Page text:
Elderly residents living in a sheltered housing complex in Preston were left shocked when they were told to remove their religious items to promote ‘diversity’.
But the housing company that manages the properties, Places for People, issued a swift apology today and lifted the ban.
Residents in the 40 flats at St Paul’s Court were sent a letter warning them that religious items had to be removed from communal places, including letter boxes and number plates on doors.
Some residents were left upset by the letter, which also called for volunteers to become ‘equality and diversity’ champions.
The move was criticised by local religious leaders with one warning: “Political correctness is getting silly.”
But a statement from Places for People, issued today, said: “We apologise for any insensitivity and concern this may have caused. It was a local decision not reflective of the group’s national policy.”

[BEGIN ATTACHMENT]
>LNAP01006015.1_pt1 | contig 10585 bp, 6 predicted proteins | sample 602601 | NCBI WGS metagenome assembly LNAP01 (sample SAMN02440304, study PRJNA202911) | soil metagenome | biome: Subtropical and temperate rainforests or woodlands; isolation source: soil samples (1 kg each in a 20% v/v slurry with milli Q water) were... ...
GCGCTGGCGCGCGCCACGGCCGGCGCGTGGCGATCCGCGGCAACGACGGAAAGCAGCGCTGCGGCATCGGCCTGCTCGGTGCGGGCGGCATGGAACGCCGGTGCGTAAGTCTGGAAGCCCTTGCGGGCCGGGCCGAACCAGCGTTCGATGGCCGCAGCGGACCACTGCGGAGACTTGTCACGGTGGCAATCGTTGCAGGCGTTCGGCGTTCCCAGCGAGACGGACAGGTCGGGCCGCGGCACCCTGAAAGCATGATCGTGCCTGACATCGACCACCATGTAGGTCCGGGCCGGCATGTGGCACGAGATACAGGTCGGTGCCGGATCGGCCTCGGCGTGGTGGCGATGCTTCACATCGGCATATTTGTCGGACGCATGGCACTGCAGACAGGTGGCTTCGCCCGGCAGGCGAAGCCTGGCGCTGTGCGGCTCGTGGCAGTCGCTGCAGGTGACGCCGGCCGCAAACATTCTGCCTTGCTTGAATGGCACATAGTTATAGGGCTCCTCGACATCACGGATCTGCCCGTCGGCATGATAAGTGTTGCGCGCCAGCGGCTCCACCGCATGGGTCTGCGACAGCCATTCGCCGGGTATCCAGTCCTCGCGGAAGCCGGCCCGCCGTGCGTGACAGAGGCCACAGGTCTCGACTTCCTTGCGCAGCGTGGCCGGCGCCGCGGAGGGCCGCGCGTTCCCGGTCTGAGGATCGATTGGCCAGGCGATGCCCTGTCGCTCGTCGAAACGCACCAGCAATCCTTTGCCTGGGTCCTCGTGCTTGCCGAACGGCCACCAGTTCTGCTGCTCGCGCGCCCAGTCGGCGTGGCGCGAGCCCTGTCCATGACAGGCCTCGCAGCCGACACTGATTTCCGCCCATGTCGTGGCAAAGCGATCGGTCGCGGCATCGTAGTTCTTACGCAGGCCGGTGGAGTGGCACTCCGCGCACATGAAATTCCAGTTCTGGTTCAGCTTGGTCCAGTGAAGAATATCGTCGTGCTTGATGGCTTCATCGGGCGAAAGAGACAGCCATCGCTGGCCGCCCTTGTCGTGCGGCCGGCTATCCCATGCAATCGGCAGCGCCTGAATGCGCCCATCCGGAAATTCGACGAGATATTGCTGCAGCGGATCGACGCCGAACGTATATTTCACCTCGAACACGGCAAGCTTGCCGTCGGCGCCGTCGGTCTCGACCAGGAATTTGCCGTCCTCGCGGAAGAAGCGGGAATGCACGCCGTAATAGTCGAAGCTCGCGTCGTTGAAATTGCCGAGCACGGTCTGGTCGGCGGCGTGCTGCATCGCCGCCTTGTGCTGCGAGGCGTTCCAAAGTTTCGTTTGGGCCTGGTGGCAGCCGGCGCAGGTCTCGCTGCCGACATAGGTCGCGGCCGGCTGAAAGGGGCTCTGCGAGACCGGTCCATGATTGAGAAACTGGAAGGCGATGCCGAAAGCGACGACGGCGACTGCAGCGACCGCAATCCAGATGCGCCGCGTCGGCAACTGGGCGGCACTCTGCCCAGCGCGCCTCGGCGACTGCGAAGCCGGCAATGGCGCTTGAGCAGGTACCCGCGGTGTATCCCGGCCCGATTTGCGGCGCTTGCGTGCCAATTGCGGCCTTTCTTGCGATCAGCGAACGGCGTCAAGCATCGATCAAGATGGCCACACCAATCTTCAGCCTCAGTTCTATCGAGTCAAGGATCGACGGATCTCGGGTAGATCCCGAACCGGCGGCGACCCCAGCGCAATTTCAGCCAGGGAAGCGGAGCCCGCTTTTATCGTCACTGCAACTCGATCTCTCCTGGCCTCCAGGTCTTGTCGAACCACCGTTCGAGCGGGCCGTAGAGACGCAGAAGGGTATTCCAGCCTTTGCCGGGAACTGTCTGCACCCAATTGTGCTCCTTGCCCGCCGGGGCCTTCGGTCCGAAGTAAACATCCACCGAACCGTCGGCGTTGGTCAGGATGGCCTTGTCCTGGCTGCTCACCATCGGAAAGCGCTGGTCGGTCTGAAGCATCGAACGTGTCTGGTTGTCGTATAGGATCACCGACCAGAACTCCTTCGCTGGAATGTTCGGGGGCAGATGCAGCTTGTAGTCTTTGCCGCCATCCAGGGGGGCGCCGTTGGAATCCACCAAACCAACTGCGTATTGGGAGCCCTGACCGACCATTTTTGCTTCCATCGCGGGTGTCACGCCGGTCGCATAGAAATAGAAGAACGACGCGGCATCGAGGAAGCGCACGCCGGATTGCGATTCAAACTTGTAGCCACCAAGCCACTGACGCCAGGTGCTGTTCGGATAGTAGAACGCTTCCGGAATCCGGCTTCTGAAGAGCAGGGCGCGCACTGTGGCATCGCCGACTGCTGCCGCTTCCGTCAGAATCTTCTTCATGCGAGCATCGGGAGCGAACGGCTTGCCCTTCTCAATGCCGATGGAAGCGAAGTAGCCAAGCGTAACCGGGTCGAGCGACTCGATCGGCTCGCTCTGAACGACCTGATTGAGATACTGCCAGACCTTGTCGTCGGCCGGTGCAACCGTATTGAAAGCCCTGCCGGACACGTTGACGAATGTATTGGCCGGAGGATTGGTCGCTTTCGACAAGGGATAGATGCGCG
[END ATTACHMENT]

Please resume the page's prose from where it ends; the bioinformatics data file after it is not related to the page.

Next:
It added: “We have written to customers of the scheme that we have withdrawn this action. We have launched an urgent inquiry to see how we have arrived at this situation.”
In a previous statement Places for People had defended the decision, saying: “St Paul’s has a long tradition of embracing and promoting cultural diversity both within the scheme and the local community.
And added: “Following a number of meetings with residents we asked people to remove artefacts from communal areas such as the lounge – this does not affect individuals’ right to display religious artefacts within their own home, or in the immediate vicinity.”
When asked if they intended to change the name of St Paul’s Court, which is named after a local church, Places for People confirmed they had no such plan.
In 2008 a Brighton care home for elderly Christians had thousands of pounds of funding withdrawn by the local council, after it refused to question residents about their sexual orientation every three months.
The care home launched a legal action, backed by The Christian Institute, leading to Brighton Council restoring the £13,000 funding.